State lawmakers and Gov. Andrew Cuomo announced a three-way framework budget agreement on Sunday night as the state heads toward the passage of its fifth on-time budget in as many years.

The budget includes a $1.6 billion spending increase for education, with $1.33 billion earmarked for school aid.

A number of the governor’s sought-after education and disclosure reforms were included in the finalized agreement with the Democratic-led Assembly and Republican-controlled Senate, though in altered forms.

Cuomo’s $1.5 billion proposal for upstate economic development also remains in the budget, which will be doled out on a competitive basis.

Overall, state spending in the budget is expected to grow by 2 percent over the current fiscal year, which ends Tuesday.

This appeared to be one of the more difficult spending plans for Cuomo to negotiate since he first took office in 2011.

Senate Republicans had been hesitant to embrace new disclosure proposals pushed in the wake of Assembly Speaker Sheldon Silver’s arrest on federal corruption charges.

Meanwhile, Assembly Democrats balked at a number of the education reform measures Cuomo had pushed.

But as the details emerge of the agreement from a senior administration official, Cuomo does appear to have won the inclusion of some of the education proposals, albeit with changes.

The agreement includes a new teacher evaluation criteria that will include both state-based tests as well as principal and independent observation. School districts can opt for a second test for teacher evaluations developed by the state Department of Education, according to an administration official.

However, Assembly Speaker Carl Heastie on Sunday night said the deal would vest more power in the Department of Education to set the evaluation criteria.

Fully fleshed out details on the evaluation criteria are expected to be included in budget bills.

Teacher evaluation criteria would be tied to tenure: Three out of four years a teacher must be given a rating of at least “effective” in order to receive tenure.

On the inverse, teachers that are deemed to be “ineffective” for two years in a row could be removed within 90 days. Teachers rated ineffective for three years in a row could be removed within 30 days.

School districts must implement the new evaluation criteria by November, and doing so is linked to state education aid, the administration official said.

An administration official insisted on Sunday evening said the new evaluation criteria would need to be included in new contracts between teachers and districts, but would not be subject to collective bargaining with local units.

“It’s in the law,” the official said.

The budget includes a plan for school receivership. Schools deemed to be struggling or “failing” have a school district put forward a turn around plan to the state Department of Education, which could either approve the plan or have the school taken over by an independent monitor.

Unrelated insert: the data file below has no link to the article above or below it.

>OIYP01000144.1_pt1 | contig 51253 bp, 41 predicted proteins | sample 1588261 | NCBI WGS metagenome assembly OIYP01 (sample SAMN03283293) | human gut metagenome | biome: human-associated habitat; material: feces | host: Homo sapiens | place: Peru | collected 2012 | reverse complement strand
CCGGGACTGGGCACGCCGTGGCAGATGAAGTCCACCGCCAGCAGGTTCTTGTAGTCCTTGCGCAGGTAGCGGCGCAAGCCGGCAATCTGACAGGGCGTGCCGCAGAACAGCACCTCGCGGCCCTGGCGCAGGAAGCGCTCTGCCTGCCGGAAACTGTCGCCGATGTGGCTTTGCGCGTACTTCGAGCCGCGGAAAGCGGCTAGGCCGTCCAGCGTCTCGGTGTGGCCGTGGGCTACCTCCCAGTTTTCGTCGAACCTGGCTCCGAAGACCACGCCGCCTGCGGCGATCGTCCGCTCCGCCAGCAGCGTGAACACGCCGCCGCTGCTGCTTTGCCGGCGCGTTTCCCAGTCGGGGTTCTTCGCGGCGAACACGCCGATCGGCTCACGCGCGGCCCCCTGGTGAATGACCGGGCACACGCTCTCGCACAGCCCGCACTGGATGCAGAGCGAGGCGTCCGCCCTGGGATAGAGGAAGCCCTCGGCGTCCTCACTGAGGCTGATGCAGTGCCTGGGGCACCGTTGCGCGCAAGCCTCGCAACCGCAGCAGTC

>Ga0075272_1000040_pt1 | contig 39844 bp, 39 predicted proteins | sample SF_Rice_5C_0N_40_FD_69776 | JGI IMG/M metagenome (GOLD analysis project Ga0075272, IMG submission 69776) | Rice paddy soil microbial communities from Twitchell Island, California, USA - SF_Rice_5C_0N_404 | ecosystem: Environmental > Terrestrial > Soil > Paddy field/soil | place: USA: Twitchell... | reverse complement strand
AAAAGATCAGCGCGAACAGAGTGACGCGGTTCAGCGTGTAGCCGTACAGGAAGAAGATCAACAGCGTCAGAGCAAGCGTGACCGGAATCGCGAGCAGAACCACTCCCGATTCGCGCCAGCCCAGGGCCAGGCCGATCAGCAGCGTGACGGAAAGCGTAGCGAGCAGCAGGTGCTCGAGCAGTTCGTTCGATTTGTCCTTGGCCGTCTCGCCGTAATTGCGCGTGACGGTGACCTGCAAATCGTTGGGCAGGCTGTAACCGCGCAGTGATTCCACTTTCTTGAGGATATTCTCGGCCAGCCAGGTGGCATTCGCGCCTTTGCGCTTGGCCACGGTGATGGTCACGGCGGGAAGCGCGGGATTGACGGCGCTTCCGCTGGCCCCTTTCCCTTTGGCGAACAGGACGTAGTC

A NYC official briefed on the plan pointed some local control components for the city education chancellor.

The first batch of schools up for review would have to be deemed “failing” over the last 10 years, with the second batch deemed “failing” for the last three years.

The fight over education policy in the budget was one of the more pitched in recent years, as Cuomo tangled with the highly organized teachers unions both in the city and statewide.

Both the New York State United Teachers and the United Federation of Teachers accused Cuomo of strengthening charters at the expense of public education and as way of rewarding the deep-pocketed campaign contributors who also support charter networks.

While Assembly Democrats resisted the education proposals, Cuomo faced opposition to his disclosure of legal clients from Senate Republicans.

Cuomo in February first proposed a package of ethics reforms following the arrest of Silver, who is accused by federal prosecutors of masking legal referrals as bribes.

In the end, lawmakers agreed to report their legal clients to either the Joint Commission on Public Ethics or the Office of Court Administration.

Lawmakers could appeal to OCA if they feel their legal client does not have significant state interests, with that office ultimately determining whether the client’s name is redacted.

Both JCOPE and the OCA would report the information by 2016.

In the end, a lifting of the statewide cap on charter schools was not included in the final budget agreement, which could ultimately be tied to the re-approval of mayoral control in New York City, which expires in June.

At the same time, Cuomo was not able to win agreements on measures he proposed in January, including the passage of the DREAM Act, which provides tuition assistance to undocumented immigrants and the education investment tax credit, which is aimed at spurring donations that aid public schools and private-school scholarships.

The budget does not include a minimum wage increase or Cuomo’s proposal for property taxes through the circuit-breaker, which ties relief to a household’s income.

Cuomo acknowledged on Saturday this year’s budget was the toughest he’s negotiated in Albany, though state lawmakers over the last several days had said they were close to striking an agreement.

Messages of necessity for the remaining budget bills are expected to be issued, and voting will begin Monday.